Sept. 28, 2019
In a paper published today in Nature’s NPJ Quantum Information, Omar Magaña-Loaiza, assistant professor in the LSU Department of Physics & Astronomy, and his team of researchers describe a noteworthy step forward in the quantum manipulation and control of light, which has far-reaching quantum technology applications in imaging, simulation, metrology, computation, communication, and cryptography, among other areas. The paper, titled “Multiphoton quantum-state engineering using conditional measurements,” includes co-authors from the National Institute of Standards and Technology in Boulder, Colo., institutes and universities in Mexico and Germany, as well as Chenglong You, an LSU postdoctoral researcher and member of Dr. Magaña-Loaiza’s experimental quantum photonics group.
At the quantum level, light remains difficult to control for engineering purposes. “If we’re able to control photon fluctuations and associated noise,” Magaña-Loaiza argued, “then we can make more precise measurements. This technology is new and will change our field.” Physicists all over the world are racing to develop techniques to preserve light’s quantum properties at large enough scales for practical purposes. While physicists can so far control the quantum properties of single photons and pairs of photons, leading to powerful applications through entanglement and “heralding” (wherein knowledge of one photon gives relatively certain knowledge about another, not-yet-detected photon), Magaña-Loaiza’s team successfully demonstrated a method to generate groups of photons with these same powerful properties—known as multiphoton states. By subtracting out some photons, Magaña-Loaiza said, “we can reshape the form of the wavepacket and artificially increase the number of photons in it.” Moreover, whereas previous scientists produced multiphoton states using multiple sources, Magaña-Loaiza’s team managed to build a single source to produce multiphoton packets that share similarities with entangled lasers: a major technological achievement.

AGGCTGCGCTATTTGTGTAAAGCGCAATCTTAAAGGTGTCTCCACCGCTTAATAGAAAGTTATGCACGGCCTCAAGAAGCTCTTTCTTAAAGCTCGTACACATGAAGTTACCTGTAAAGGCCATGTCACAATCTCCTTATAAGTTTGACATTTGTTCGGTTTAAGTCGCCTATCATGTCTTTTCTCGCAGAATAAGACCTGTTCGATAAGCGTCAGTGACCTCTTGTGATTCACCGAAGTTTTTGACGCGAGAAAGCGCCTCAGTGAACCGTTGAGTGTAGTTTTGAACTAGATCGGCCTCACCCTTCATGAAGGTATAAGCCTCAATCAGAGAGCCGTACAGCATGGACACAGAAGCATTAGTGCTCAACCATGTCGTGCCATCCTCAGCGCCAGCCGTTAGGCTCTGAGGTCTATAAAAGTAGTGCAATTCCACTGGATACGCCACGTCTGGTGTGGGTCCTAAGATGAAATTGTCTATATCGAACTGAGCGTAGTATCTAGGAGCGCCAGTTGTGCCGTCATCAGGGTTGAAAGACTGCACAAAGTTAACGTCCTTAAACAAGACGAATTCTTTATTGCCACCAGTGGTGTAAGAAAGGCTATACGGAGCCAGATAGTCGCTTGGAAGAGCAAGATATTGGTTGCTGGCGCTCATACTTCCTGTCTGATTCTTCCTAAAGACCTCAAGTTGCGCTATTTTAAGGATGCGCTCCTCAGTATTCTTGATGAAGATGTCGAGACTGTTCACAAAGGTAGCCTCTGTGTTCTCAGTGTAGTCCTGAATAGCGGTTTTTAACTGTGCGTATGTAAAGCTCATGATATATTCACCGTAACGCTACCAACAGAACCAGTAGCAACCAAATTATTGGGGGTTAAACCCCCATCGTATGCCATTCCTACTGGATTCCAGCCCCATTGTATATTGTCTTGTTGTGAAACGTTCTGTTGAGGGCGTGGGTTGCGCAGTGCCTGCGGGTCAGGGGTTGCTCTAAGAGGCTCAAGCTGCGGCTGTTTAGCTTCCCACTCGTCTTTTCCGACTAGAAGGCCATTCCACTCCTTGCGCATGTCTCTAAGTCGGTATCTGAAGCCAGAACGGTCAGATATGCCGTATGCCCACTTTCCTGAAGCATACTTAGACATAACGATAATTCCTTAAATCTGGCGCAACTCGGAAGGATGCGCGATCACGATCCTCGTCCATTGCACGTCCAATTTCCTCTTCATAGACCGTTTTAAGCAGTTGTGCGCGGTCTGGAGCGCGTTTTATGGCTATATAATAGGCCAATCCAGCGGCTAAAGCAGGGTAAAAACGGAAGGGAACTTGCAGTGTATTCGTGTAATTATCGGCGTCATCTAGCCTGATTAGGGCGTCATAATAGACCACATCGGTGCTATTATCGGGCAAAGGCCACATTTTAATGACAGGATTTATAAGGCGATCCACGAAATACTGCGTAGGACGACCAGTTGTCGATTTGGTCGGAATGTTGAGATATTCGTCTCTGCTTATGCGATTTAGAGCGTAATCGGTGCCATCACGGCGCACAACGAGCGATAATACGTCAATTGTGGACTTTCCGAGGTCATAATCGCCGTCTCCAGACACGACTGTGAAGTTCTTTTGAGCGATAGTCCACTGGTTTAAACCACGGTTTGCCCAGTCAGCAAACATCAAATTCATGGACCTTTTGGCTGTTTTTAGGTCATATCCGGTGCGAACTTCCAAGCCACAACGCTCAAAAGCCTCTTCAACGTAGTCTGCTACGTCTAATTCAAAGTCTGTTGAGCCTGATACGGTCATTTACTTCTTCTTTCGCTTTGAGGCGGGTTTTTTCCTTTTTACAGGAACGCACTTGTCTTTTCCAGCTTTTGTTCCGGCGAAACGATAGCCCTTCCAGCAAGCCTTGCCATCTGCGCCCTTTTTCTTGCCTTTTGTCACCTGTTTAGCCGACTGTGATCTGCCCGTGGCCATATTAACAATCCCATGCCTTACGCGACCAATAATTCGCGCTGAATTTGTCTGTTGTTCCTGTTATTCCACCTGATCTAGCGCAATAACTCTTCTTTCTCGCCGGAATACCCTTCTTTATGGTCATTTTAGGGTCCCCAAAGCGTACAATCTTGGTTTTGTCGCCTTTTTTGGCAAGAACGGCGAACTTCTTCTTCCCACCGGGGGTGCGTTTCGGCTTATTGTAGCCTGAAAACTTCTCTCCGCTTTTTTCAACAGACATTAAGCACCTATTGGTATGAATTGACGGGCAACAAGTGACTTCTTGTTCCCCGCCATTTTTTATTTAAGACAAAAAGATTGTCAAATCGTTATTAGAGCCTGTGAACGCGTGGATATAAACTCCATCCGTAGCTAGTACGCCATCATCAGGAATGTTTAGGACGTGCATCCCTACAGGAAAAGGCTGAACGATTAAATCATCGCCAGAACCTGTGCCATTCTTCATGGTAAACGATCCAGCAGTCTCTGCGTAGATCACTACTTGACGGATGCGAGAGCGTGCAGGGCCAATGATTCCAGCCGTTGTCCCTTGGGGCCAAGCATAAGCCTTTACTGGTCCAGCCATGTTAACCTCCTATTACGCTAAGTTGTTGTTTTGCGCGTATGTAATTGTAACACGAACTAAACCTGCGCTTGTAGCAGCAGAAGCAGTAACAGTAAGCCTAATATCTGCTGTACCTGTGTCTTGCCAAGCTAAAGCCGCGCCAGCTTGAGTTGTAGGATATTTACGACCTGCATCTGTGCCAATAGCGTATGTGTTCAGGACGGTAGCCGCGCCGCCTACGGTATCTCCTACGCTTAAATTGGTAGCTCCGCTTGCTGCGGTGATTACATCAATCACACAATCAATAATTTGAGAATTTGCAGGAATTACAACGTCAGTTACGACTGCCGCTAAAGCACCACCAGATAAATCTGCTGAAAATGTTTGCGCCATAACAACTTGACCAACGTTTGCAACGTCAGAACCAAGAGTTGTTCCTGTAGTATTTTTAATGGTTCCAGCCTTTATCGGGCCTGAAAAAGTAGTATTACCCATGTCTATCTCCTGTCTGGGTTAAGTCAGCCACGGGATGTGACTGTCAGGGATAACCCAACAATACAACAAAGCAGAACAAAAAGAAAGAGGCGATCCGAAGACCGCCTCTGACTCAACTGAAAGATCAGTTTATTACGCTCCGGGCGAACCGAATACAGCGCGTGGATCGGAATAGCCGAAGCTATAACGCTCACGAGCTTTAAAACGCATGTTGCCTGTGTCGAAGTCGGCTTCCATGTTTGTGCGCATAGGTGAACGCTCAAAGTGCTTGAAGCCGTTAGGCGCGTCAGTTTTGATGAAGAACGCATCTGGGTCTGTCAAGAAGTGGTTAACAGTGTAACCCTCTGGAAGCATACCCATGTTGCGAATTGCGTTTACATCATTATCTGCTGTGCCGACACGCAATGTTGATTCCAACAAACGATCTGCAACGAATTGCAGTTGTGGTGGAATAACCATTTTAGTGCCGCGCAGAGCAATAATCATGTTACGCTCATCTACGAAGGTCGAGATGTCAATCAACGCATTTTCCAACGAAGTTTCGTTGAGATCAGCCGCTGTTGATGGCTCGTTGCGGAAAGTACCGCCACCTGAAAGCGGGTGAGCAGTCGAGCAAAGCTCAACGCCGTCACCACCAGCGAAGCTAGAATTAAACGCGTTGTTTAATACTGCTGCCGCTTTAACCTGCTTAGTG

Source of entangled photons. A lens is used to focus the pump beam onto the non-linear crystal, the generated entangled photons are collected by a second lens and then sent to a polarizing beam splitter. This is utilized to direct entangled photons to different ports of the source. Photons with different polarizations emerge through different output ports. The red laser in the polarizing beam splitter is utilized for alignment purposes.
Photo: Elsa Hahne/ORED
But perhaps most impressively, the publication reveals that Magaña-Loaiza’s team can generate multiple kinds of light with manipulable quantum states in one single setup. “I really think we’re doing something new, and I think people are starting to recognize this,” he said. In addition to generating single photons, they can also produce entangled laser light and entangled natural light (i.e., sunlight) with desired properties. “If you’re able to manipulate light at this fundamental level,” Magaña-Loaiza said, “you can engineer light.”
Magaña-Loaiza obtained his PhD in experimental quantum optics at the University of Rochester in 2016 before becoming a research associate at the National Institute of Standards and Technology in Boulder, Colo. He then joined the faculty at Louisiana State University in August of 2018, where he leads the experimental quantum photonics group. Making exciting advances in quantum metrology, the group is using sources of entangled photons to develop multiple quantum technologies. A paper Magaña-Loaiza recently co-authored with Dr. You while the latter was still a doctoral student, “Multiphoton quantum metrology without pre- and post-selected measurements,” including contributions from LSU physicist Jonathan Dowling and several collaborators, was selected as a winner of the Emil Wolf Outstanding Student Paper Competition this week.
More information about Magaña-Loaiza and his research is available on his faculty website as well as on the website for the LSU Quantum Photonics Lab. The paper, “Multiphoton quantum-state engineering using conditional measurements,” is available online in Nature's NPJ Quantum Information.